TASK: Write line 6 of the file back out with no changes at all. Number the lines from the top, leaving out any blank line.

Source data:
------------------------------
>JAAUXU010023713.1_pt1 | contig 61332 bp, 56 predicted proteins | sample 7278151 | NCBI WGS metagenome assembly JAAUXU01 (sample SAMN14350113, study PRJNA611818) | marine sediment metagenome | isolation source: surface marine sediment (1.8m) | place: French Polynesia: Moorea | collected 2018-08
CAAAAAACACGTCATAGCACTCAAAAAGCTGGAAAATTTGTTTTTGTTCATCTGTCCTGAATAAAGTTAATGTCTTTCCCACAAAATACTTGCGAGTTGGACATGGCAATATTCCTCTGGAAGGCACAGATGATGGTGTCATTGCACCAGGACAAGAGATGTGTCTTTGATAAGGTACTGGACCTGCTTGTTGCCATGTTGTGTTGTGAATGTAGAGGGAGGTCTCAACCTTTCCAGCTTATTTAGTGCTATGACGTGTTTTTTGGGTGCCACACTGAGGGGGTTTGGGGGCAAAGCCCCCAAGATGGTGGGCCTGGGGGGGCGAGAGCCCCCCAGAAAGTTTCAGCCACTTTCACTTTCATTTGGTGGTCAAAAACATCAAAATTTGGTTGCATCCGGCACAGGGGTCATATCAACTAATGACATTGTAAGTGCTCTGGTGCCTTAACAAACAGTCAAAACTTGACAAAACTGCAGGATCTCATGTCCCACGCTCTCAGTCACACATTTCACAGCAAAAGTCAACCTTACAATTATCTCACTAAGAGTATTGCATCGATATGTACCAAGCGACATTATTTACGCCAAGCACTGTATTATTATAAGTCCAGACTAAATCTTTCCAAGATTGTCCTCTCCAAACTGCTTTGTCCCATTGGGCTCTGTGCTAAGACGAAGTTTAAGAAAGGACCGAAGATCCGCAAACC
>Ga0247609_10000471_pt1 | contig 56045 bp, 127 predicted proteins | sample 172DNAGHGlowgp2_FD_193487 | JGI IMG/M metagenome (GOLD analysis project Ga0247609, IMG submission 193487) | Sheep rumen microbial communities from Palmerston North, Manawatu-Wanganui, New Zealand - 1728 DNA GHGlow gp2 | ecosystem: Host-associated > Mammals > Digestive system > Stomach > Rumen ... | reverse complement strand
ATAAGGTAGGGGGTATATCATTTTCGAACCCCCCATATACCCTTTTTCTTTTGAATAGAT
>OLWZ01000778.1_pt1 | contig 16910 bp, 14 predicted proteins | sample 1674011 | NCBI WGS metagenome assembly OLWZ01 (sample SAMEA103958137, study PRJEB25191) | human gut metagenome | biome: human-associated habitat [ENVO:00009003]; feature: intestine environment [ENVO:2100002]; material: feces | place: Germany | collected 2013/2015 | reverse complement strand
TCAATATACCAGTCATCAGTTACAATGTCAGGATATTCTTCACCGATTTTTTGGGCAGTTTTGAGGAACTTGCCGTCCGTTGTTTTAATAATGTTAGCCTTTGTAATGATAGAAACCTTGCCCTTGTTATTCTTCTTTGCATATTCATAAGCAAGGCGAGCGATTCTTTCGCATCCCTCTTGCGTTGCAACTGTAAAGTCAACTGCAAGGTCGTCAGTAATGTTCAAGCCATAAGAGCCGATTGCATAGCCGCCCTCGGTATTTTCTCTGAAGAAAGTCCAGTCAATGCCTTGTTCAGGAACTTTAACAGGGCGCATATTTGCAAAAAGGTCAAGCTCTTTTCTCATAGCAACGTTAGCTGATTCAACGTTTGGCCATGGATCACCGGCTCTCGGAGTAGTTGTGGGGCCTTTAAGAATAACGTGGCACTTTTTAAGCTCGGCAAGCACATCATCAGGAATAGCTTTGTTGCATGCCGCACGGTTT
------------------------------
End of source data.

TCAATATACCAGTCATCAGTTACAATGTCAGGATATTCTTCACCGATTTTTTGGGCAGTTTTGAGGAACTTGCCGTCCGTTGTTTTAATAATGTTAGCCTTTGTAATGATAGAAACCTTGCCCTTGTTATTCTTCTTTGCATATTCATAAGCAAGGCGAGCGATTCTTTCGCATCCCTCTTGCGTTGCAACTGTAAAGTCAACTGCAAGGTCGTCAGTAATGTTCAAGCCATAAGAGCCGATTGCATAGCCGCCCTCGGTATTTTCTCTGAAGAAAGTCCAGTCAATGCCTTGTTCAGGAACTTTAACAGGGCGCATATTTGCAAAAAGGTCAAGCTCTTTTCTCATAGCAACGTTAGCTGATTCAACGTTTGGCCATGGATCACCGGCTCTCGGAGTAGTTGTGGGGCCTTTAAGAATAACGTGGCACTTTTTAAGCTCGGCAAGCACATCATCAGGAATAGCTTTGTTGCATGCCGCACGGTTT